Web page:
Killing justifies killing and normalizes the act.

Caring normalizes caring.

Killing is not caring. Killing is not dignified.

Legalising assisted dying can actually increase suicides

The Conservative Woman published an article on September 13 by Theo Boer analysing the suicide statistics in the Netherlands. Boer was a member of a Regional Euthanasia Review Committee in the Netherlands for 10 years and has done significant analysis of the experience with euthanasia in the Netherlands.

Here is what Professor Boer wrote:

Last week I addressed a group of Parliamentarians about assisted suicide and euthanasia. My talk, which coincided with World Suicide Prevention day, sought to address the unintended consequences of legalising assisted suicide and euthanasia in the Netherlands.

One of the arguments we hear is that assisted dying will bring down the numbers of violent suicides. It will provide a more peaceful death to patients in unbearable suffering who would otherwise have violently killed themselves. For other patients, the mere option of assisted dying (even if it will never be effectuated) is said to be a reassuring thought that will keep them from killing themselves.

I admit that these arguments may hold in individual cases. However, on the whole, the argument is mistaken. In the Netherlands, assisted dying gradually became available for patients commonly considered to be at risk of committing suicide: psychiatric patients, people with chronic illnesses, dementia patients, and elderly people without a terminal disease. But instead, the suicide numbers went up: from 1,353 in 2007, they went up to 1,811 in 2019, a rise of 33.8 per cent. In surrounding countries, most of which have no assisted dying practice, the suicide numbers went down. Germany, with a population much like the Dutch in terms of age, economy, and religion, saw its suicide numbers decrease by 10 per cent in the same period.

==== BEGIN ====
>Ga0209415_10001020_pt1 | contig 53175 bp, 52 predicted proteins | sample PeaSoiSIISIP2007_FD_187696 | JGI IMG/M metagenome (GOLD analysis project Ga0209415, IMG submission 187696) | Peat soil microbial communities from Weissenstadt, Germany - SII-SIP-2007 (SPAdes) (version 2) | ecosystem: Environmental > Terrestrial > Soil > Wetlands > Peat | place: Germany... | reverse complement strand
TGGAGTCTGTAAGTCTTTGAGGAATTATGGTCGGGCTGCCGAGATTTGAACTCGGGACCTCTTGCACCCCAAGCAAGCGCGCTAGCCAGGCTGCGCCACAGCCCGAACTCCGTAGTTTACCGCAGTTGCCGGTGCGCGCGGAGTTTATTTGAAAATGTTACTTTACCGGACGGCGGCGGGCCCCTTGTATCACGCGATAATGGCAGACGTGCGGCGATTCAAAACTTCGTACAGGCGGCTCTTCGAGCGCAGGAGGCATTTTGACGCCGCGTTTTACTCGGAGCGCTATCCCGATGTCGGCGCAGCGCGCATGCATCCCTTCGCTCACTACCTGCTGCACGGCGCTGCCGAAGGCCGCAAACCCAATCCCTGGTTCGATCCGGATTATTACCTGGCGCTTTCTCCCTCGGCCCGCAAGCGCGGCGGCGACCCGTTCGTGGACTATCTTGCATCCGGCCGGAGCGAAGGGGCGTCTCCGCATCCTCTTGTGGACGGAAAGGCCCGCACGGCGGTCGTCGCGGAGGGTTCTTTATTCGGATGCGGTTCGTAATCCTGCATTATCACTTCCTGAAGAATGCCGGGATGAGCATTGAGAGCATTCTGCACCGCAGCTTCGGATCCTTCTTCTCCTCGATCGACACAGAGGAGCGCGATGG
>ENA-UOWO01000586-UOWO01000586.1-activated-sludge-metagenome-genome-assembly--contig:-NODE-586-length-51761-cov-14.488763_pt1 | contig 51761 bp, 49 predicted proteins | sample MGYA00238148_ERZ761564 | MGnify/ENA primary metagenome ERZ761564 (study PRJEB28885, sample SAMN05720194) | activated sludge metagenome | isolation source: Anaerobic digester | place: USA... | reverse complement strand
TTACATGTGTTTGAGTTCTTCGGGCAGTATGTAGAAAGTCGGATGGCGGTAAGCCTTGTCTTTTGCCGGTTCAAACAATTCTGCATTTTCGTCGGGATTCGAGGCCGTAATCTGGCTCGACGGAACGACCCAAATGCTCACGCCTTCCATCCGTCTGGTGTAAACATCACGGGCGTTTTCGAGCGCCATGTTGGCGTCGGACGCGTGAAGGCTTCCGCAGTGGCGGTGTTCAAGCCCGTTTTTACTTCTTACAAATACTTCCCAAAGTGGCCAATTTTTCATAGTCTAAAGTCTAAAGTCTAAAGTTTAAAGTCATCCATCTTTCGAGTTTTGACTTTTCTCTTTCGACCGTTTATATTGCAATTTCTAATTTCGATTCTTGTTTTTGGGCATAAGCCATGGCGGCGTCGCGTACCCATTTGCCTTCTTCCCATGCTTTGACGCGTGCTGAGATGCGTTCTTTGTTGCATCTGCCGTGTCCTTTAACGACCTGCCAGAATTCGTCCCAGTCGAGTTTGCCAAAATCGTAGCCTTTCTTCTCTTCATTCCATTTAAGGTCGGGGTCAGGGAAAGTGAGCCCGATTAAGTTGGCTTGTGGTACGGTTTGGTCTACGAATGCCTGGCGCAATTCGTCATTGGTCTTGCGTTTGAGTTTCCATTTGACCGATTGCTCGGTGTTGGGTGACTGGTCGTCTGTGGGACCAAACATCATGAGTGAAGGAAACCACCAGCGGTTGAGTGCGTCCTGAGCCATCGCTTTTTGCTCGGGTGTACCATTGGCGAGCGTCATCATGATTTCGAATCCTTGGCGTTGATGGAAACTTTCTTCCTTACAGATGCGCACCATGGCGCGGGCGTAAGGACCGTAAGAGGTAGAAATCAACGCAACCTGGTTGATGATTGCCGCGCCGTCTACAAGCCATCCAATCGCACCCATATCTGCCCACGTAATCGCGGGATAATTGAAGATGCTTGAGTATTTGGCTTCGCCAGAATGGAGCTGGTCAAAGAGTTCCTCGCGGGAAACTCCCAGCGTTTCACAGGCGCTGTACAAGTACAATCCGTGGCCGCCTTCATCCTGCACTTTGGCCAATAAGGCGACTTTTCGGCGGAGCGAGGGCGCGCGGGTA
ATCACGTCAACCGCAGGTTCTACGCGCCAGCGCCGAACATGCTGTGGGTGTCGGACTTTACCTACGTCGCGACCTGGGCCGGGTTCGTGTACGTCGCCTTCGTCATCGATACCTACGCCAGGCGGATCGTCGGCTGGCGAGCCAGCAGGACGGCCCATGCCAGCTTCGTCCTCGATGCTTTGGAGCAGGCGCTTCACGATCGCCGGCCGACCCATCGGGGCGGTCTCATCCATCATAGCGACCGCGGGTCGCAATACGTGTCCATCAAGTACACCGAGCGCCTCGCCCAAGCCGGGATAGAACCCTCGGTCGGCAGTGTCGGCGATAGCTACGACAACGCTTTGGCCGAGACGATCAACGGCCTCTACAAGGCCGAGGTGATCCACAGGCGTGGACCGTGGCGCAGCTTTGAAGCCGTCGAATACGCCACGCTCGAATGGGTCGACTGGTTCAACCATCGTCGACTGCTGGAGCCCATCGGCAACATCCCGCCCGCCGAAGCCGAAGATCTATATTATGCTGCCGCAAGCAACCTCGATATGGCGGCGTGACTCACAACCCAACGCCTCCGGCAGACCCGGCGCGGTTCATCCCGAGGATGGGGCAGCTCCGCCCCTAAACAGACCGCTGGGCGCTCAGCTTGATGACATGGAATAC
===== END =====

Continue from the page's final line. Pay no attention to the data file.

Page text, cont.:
One hypothesis I increasingly accept as an academic and as someone who worked for almost ten years in monitoring and reviewing assisted dying cases for the Dutch authorities is the normalising effect that legalising assisted dying has had on the general population. We already know from the literature that when one person takes their own life, it can be a catalyst for others. Indeed, there are over 50 peer-reviewed studies reaching the same conclusion in what has been dubbed suicide contagion, copycat suicides or the Werther Effect. Not without reason, and based on advice from the World Health Organisation, the media go to great lengths to censor details that could trigger further suicides. Unfortunately, the same can’t be said about their carefulness when reporting assisted suicide stories, the great majority of which express an ill-informed and naïve sympathy for assisted dying.